The marketplace gives consumers access to more than 300 products created using a 3-D printer.
Eight out of 10 affluent consumers worldwide use the web daily – but only one-third of luxury brands sell online, according to a new Forrester Research report.
Only one-third of luxury brands sell online – but eight out of 10 affluent and high-net-worth consumers worldwide use the web daily for researching and buying luxury goods and services, according to the recent Forrester Research Inc. report “Benchmark: Luxury sector ebusiness adoption.” The report polled 178 companies, 69% of them consumer brands, manufacturers and retailers.
While 94% of respondents have a web site, only 32% of those sites allow visitors to make purchases. And, while 60% of those with non-e-commerce web sites say they see e-retail as a potential selling channel, half have no plans to create an e-commerce site, and only 22% plan to create one in the next year. 2% say they have tried selling online and been unsuccessful.
The respondents that do sell online say that on average 12% of their sales stem from the web and that they expect that figure to rise to 22% in the next five years.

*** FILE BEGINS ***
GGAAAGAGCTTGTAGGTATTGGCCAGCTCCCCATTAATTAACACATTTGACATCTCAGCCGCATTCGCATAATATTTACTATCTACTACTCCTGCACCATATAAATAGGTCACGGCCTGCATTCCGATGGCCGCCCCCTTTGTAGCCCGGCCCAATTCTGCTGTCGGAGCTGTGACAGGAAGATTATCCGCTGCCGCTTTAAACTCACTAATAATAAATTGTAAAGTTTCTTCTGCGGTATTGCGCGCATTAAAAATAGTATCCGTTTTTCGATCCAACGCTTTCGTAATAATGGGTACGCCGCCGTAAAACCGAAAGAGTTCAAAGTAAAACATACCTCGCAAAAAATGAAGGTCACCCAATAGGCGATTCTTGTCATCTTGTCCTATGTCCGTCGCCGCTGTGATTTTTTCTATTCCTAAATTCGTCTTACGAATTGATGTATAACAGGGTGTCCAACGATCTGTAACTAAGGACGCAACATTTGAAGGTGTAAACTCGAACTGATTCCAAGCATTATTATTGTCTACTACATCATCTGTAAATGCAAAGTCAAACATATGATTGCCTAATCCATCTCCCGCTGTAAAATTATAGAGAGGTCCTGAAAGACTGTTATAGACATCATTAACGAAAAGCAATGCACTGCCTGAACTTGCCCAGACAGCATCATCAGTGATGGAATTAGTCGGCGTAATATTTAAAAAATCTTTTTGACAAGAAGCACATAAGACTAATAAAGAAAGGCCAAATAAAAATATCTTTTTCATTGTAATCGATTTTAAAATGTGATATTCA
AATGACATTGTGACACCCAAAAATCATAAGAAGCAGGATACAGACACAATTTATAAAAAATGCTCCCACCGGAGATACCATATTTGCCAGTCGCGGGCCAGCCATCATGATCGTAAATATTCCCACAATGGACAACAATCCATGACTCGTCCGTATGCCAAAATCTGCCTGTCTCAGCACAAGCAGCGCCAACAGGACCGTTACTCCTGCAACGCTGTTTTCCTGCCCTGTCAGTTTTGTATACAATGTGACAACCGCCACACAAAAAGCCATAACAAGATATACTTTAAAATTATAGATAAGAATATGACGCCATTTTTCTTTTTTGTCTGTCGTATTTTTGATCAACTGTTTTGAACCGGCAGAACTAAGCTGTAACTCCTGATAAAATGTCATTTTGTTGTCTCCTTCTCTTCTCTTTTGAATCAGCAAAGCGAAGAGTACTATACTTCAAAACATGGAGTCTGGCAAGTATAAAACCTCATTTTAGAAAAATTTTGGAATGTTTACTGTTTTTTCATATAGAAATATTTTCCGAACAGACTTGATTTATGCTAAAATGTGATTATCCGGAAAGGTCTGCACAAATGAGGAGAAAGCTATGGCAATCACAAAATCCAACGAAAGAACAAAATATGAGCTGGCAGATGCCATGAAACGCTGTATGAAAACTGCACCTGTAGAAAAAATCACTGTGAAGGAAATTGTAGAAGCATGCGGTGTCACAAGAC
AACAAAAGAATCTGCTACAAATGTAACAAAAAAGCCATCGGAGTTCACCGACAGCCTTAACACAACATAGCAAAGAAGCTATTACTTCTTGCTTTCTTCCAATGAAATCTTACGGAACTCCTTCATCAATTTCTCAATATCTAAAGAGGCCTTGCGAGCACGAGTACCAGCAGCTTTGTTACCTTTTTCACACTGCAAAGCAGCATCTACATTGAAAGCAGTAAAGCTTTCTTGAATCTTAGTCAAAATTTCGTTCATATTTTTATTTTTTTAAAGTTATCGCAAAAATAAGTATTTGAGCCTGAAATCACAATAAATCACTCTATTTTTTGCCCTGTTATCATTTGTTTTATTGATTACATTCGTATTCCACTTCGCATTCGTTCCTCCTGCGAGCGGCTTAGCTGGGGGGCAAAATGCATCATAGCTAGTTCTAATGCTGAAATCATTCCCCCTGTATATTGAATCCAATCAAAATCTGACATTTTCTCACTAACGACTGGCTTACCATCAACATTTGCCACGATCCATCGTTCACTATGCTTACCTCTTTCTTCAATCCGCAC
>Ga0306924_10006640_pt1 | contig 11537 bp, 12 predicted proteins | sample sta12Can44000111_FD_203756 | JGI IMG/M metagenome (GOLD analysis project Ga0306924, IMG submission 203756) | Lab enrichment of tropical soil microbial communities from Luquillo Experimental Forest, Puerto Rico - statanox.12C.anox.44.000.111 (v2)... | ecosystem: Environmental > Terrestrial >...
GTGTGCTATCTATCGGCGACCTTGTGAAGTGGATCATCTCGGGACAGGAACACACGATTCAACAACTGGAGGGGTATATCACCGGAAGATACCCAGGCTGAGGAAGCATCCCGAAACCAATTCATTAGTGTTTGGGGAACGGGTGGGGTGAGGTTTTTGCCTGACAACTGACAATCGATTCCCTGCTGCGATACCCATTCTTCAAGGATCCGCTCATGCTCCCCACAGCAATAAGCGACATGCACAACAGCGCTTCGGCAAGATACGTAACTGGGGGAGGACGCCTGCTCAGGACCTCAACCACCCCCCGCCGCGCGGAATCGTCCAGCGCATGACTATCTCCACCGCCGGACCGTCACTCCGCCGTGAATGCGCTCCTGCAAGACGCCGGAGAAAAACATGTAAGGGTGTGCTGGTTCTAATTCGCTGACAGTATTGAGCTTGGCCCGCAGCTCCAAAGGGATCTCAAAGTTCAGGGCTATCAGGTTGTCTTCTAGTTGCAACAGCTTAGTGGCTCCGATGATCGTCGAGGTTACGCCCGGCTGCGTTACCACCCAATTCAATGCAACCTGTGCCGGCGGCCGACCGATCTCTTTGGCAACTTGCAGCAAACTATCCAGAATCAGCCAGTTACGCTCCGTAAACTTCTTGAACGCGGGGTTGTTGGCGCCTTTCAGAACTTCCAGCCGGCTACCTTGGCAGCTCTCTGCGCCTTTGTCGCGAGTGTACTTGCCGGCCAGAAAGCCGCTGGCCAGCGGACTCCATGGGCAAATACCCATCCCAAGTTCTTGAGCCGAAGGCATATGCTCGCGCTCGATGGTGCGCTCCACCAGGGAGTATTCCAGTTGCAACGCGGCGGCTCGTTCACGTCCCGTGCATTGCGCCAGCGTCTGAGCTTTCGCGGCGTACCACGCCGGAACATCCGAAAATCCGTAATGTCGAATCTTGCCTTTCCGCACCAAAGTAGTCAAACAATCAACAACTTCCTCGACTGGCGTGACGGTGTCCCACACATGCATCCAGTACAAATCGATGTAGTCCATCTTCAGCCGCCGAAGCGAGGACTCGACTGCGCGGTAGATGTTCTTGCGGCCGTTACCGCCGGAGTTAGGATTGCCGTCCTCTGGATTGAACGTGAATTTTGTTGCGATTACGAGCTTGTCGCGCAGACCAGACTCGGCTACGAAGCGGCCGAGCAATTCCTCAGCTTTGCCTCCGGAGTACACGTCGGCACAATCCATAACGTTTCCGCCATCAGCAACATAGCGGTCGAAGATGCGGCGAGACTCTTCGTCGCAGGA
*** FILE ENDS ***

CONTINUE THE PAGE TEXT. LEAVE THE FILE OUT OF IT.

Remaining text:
Forrester says it found a disconnect between how the consumer brands, manufacturers and retailers have traditionally sold their products, and how they believe they would have to do so online. The perception for many was that, “e-commerce meant selling like Amazon.com, and they felt this was inappropriate for them,” the report says.
Forrester recommends luxury brands sell online, and that they deploy personalization services such as a customized welcome back message for return visitors, and make customer service representatives easy to reach.
It also says high-end brands, which often have a large international customer base, should make shopping quick and easy and offer a wide selection of products.
Online visitors to luxury sites often are forced to navigate multiple international sites and find their way through glitzy streams of music and animation “only to find there’s little or nothing for sale,” says report author and Forrester analyst Victoria Bracewell Lewis. “Luxury e-commerce executives should instead aim to satisfy the online needs of affluent customers such as saving time and finding products.”